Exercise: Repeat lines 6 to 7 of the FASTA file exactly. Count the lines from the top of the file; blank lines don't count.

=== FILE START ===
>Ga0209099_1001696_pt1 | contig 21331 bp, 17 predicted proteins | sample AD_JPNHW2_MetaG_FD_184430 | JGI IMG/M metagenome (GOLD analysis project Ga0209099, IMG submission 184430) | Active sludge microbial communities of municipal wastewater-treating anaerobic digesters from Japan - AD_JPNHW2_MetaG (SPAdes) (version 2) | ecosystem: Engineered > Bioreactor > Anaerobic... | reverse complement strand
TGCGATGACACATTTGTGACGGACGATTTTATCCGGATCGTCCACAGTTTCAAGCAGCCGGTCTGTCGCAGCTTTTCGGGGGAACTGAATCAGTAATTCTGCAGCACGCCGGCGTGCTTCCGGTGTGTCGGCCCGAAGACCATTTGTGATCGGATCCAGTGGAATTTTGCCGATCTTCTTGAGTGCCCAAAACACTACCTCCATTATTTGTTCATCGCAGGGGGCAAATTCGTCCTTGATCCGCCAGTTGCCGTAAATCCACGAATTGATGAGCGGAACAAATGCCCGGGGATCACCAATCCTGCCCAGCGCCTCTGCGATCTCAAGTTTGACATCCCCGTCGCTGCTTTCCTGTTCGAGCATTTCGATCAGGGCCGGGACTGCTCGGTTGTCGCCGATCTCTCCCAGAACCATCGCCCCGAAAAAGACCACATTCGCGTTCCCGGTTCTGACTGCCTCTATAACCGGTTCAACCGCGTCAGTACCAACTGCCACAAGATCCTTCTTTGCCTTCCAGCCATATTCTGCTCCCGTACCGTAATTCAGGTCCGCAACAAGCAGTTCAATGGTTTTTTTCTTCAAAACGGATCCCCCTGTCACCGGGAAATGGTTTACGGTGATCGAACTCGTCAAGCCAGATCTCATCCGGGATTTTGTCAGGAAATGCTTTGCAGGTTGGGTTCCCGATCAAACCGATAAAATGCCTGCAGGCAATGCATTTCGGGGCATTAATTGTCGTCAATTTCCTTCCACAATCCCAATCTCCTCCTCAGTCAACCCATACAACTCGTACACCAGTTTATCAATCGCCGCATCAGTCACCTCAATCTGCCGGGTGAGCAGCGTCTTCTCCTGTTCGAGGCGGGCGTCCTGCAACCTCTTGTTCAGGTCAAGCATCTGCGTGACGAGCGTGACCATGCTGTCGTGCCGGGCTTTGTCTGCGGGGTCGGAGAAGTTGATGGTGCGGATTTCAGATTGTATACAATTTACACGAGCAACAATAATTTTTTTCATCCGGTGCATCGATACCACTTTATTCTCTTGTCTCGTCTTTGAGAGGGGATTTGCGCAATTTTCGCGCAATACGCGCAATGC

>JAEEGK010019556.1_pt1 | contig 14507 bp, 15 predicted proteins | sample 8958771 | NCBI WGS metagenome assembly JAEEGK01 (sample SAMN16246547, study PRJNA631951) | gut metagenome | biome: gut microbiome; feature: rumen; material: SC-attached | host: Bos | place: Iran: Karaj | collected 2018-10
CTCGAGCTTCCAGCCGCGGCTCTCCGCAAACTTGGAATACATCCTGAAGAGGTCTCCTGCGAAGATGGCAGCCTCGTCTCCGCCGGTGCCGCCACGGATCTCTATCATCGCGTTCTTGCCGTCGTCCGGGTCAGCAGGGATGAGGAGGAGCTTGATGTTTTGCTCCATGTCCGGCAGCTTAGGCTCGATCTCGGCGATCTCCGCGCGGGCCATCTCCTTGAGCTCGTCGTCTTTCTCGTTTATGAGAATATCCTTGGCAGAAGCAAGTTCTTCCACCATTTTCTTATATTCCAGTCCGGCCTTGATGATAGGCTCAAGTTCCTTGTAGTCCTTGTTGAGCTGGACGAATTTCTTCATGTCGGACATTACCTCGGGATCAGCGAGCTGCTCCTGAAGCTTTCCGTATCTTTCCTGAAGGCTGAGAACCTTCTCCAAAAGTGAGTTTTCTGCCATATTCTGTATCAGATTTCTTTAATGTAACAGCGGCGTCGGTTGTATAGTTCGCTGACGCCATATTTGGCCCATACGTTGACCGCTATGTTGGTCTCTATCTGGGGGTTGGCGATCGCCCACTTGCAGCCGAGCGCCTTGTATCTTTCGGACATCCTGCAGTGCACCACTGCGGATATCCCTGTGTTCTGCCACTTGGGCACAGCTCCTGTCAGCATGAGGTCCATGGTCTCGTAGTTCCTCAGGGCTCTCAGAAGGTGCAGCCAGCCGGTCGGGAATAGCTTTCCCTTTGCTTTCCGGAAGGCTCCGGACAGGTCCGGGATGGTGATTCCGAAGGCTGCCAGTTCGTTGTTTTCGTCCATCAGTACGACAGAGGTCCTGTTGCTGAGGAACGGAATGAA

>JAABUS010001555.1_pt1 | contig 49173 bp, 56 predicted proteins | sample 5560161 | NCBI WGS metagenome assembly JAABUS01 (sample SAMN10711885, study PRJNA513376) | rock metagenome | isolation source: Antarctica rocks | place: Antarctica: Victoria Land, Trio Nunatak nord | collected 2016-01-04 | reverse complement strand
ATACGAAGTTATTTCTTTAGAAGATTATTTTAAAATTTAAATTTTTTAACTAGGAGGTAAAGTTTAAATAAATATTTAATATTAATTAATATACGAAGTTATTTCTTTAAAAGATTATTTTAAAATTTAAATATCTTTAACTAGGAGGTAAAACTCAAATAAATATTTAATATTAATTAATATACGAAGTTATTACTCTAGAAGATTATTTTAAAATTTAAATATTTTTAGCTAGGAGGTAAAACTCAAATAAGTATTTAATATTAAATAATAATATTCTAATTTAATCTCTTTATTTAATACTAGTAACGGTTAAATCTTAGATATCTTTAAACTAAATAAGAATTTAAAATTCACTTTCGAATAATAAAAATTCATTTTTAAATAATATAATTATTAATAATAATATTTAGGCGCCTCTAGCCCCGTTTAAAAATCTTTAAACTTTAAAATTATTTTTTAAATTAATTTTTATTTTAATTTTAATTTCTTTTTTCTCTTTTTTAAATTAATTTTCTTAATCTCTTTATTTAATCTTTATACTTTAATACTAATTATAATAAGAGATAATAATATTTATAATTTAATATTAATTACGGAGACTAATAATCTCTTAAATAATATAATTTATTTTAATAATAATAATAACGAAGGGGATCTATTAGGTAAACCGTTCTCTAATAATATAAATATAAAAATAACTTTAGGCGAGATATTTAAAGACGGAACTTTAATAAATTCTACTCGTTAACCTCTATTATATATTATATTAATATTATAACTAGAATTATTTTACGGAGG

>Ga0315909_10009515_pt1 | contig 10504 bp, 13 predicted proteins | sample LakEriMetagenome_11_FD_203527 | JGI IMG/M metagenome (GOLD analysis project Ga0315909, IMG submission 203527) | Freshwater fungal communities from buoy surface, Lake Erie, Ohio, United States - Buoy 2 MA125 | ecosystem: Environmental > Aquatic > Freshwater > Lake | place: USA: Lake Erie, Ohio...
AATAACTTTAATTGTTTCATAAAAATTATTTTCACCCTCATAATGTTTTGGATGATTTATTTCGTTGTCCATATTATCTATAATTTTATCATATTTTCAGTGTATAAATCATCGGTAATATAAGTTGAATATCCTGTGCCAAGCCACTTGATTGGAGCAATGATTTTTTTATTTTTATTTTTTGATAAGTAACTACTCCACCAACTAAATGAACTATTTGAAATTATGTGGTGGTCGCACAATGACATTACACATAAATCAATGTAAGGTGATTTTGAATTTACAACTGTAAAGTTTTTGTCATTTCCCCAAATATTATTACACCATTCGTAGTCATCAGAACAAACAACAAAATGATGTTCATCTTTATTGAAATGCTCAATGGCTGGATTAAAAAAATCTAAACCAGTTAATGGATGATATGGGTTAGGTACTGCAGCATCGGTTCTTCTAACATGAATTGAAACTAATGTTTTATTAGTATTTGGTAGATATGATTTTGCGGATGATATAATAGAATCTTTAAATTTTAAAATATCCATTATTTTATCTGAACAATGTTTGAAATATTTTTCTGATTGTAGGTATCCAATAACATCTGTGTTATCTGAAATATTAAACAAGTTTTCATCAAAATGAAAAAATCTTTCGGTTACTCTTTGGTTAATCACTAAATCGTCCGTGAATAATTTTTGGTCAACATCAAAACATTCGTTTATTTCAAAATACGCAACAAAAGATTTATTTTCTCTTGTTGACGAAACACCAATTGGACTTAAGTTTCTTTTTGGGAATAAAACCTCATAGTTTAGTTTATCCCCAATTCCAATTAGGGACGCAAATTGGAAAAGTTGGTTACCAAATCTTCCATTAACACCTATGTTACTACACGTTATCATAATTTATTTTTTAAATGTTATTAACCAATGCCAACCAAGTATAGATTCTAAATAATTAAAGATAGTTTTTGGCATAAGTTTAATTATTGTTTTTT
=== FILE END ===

ATACGAAGTTATTTCTTTAGAAGATTATTTTAAAATTTAAATTTTTTAACTAGGAGGTAAAGTTTAAATAAATATTTAATATTAATTAATATACGAAGTTATTTCTTTAAAAGATTATTTTAAAATTTAAATATCTTTAACTAGGAGGTAAAACTCAAATAAATATTTAATATTAATTAATATACGAAGTTATTACTCTAGAAGATTATTTTAAAATTTAAATATTTTTAGCTAGGAGGTAAAACTCAAATAAGTATTTAATATTAAATAATAATATTCTAATTTAATCTCTTTATTTAATACTAGTAACGGTTAAATCTTAGATATCTTTAAACTAAATAAGAATTTAAAATTCACTTTCGAATAATAAAAATTCATTTTTAAATAATATAATTATTAATAATAATATTTAGGCGCCTCTAGCCCCGTTTAAAAATCTTTAAACTTTAAAATTATTTTTTAAATTAATTTTTATTTTAATTTTAATTTCTTTTTTCTCTTTTTTAAATTAATTTTCTTAATCTCTTTATTTAATCTTTATACTTTAATACTAATTATAATAAGAGATAATAATATTTATAATTTAATATTAATTACGGAGACTAATAATCTCTTAAATAATATAATTTATTTTAATAATAATAATAACGAAGGGGATCTATTAGGTAAACCGTTCTCTAATAATATAAATATAAAAATAACTTTAGGCGAGATATTTAAAGACGGAACTTTAATAAATTCTACTCGTTAACCTCTATTATATATTATATTAATATTATAACTAGAATTATTTTACGGAGG

>Ga0315909_10009515_pt1 | contig 10504 bp, 13 predicted proteins | sample LakEriMetagenome_11_FD_203527 | JGI IMG/M metagenome (GOLD analysis project Ga0315909, IMG submission 203527) | Freshwater fungal communities from buoy surface, Lake Erie, Ohio, United States - Buoy 2 MA125 | ecosystem: Environmental > Aquatic > Freshwater > Lake | place: USA: Lake Erie, Ohio...